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The view and inclination of philosophy tend to result from the conception human beings have about life. Physical medium for instance is used by innumerable number of people who are ignorant to it (Engel, Soldan, and Durand 21-26). The study of physical science in this case is not recommended because of the impact it will have on the student but for the value and benefits to mankind. Likewise, philosophy has great value to the lives of human beings. The view of philosophy arises from the wrong conceptions that people have about life.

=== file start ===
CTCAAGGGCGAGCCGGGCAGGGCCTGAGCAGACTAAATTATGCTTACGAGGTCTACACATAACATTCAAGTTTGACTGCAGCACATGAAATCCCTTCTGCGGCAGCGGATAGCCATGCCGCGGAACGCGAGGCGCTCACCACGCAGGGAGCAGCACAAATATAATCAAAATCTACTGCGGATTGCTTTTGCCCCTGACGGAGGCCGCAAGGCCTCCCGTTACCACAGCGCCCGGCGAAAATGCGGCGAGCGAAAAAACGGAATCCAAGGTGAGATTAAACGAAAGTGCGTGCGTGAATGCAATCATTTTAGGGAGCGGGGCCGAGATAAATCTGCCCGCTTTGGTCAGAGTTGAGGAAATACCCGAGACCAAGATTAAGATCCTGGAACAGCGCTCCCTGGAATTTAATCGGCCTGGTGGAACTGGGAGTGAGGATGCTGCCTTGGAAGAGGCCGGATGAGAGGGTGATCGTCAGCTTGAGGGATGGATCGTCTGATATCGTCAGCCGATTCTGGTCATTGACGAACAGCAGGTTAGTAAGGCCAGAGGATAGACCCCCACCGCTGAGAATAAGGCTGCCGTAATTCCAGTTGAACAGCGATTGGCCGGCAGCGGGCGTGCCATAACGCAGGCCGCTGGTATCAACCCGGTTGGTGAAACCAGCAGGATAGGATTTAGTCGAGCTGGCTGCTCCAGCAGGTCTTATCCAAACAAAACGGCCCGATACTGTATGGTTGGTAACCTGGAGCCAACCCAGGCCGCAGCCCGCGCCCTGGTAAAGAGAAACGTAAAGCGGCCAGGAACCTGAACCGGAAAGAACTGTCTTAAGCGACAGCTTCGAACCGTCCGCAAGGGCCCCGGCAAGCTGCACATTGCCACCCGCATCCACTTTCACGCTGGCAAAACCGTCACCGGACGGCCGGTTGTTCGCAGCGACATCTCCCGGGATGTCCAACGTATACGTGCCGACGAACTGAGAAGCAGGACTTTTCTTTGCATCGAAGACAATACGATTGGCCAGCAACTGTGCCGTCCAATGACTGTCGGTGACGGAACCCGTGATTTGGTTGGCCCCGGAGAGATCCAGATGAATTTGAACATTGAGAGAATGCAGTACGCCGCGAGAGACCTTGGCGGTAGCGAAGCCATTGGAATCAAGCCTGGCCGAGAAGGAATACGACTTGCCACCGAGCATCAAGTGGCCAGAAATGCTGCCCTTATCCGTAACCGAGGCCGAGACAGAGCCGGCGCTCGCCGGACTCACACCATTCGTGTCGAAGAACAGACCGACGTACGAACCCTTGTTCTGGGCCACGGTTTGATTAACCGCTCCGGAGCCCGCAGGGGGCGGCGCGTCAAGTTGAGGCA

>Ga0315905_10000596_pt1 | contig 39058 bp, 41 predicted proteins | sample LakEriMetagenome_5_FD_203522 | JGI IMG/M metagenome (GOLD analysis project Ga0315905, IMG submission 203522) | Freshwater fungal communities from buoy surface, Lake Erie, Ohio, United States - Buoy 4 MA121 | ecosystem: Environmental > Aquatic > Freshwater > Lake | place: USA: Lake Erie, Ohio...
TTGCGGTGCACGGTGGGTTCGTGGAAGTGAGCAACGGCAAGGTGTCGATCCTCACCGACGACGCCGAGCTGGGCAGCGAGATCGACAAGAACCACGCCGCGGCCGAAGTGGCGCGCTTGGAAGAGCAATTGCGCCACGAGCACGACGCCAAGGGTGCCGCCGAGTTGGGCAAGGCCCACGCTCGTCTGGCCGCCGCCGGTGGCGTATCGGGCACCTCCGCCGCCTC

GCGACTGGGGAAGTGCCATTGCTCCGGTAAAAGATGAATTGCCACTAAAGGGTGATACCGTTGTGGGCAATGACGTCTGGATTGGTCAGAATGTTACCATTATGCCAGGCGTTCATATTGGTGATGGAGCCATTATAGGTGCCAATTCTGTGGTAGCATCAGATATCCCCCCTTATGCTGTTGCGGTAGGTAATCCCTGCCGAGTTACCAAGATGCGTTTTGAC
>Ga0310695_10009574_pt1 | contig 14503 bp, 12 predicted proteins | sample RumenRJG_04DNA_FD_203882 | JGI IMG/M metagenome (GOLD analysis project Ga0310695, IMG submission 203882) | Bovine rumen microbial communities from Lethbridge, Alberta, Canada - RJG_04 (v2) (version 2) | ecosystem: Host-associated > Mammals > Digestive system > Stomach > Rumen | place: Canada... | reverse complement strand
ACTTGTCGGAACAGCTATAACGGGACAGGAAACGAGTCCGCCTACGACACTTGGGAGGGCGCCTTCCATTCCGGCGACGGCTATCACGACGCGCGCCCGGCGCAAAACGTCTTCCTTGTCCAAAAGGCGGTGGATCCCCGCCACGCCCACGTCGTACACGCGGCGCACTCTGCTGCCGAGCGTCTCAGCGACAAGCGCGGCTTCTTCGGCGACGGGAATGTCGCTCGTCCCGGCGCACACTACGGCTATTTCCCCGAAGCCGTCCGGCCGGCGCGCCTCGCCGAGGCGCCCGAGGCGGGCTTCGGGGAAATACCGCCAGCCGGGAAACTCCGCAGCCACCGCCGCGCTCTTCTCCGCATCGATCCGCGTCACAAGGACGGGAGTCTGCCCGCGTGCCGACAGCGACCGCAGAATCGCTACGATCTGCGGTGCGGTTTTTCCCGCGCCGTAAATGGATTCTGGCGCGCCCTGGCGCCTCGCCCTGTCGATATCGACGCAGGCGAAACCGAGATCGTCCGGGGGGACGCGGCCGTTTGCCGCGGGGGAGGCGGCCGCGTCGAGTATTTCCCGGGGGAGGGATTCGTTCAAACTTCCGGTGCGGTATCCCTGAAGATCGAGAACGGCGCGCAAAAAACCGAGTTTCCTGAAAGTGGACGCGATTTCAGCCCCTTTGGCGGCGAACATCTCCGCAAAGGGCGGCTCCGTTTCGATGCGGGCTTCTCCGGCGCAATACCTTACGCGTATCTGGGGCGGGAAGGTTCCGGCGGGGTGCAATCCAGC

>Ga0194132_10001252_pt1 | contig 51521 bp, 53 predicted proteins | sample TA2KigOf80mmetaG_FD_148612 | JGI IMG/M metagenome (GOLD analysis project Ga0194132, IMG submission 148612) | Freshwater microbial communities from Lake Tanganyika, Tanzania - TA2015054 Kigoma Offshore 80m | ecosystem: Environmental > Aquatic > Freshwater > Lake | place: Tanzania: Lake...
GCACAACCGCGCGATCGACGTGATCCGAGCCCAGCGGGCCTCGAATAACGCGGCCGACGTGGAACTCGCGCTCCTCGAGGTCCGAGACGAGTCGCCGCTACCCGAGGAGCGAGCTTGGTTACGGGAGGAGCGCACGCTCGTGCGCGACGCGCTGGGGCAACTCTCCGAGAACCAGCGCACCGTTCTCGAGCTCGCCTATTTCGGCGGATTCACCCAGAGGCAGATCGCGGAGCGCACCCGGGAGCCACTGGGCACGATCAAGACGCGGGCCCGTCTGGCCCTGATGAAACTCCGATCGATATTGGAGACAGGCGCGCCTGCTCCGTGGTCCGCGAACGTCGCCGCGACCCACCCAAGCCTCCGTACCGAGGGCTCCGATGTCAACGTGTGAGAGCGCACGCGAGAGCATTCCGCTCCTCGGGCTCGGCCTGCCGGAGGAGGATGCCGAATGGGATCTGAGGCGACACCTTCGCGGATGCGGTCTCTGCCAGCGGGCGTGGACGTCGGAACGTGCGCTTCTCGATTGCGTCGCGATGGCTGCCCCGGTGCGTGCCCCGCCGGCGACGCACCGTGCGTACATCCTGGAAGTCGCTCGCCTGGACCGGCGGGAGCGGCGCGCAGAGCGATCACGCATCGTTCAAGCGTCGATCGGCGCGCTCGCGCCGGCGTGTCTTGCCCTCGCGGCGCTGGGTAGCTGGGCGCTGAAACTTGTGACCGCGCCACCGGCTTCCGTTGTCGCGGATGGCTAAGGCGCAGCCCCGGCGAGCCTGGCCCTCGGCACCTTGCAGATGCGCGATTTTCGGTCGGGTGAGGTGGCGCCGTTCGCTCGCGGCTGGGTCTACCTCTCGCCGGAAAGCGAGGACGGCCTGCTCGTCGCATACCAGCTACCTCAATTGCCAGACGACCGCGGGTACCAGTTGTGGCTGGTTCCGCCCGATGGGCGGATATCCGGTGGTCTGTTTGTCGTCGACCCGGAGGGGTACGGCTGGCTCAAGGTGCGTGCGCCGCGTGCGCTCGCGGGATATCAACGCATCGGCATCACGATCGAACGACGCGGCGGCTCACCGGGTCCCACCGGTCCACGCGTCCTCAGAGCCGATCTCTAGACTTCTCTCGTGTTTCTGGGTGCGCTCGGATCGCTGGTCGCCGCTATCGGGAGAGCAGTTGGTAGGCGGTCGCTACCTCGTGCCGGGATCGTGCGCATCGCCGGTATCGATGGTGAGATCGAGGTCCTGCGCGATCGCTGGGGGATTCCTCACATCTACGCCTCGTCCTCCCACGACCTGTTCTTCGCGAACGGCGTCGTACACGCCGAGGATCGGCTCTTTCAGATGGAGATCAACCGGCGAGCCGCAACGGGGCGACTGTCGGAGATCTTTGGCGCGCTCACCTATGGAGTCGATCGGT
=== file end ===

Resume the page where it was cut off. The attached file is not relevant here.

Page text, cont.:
From the world of academia to the full application, the value of philosophy must be sought. Philosophy just like other disciplines aims at knowledge acquisition. The knowledge sought by the philosophical studies entail the conviction people have on life and their belief systems. It cannot be maintained, however, that philosophy has definite answers to the questions (Engel, Soldan, and Durand 21-26).
The fundamental reason behind this account is that the philosophy does not result into tangible objects that can be seen by the eye. It is all about statements and standings that define a specific position. Many people have a view that philosophy as an outdated discipline with little relevance to the world. In this paper, the value of philosophy is discussed citing the reasoning and backing from the earliest philosophers (Engel, Soldan, and Durand 21-26).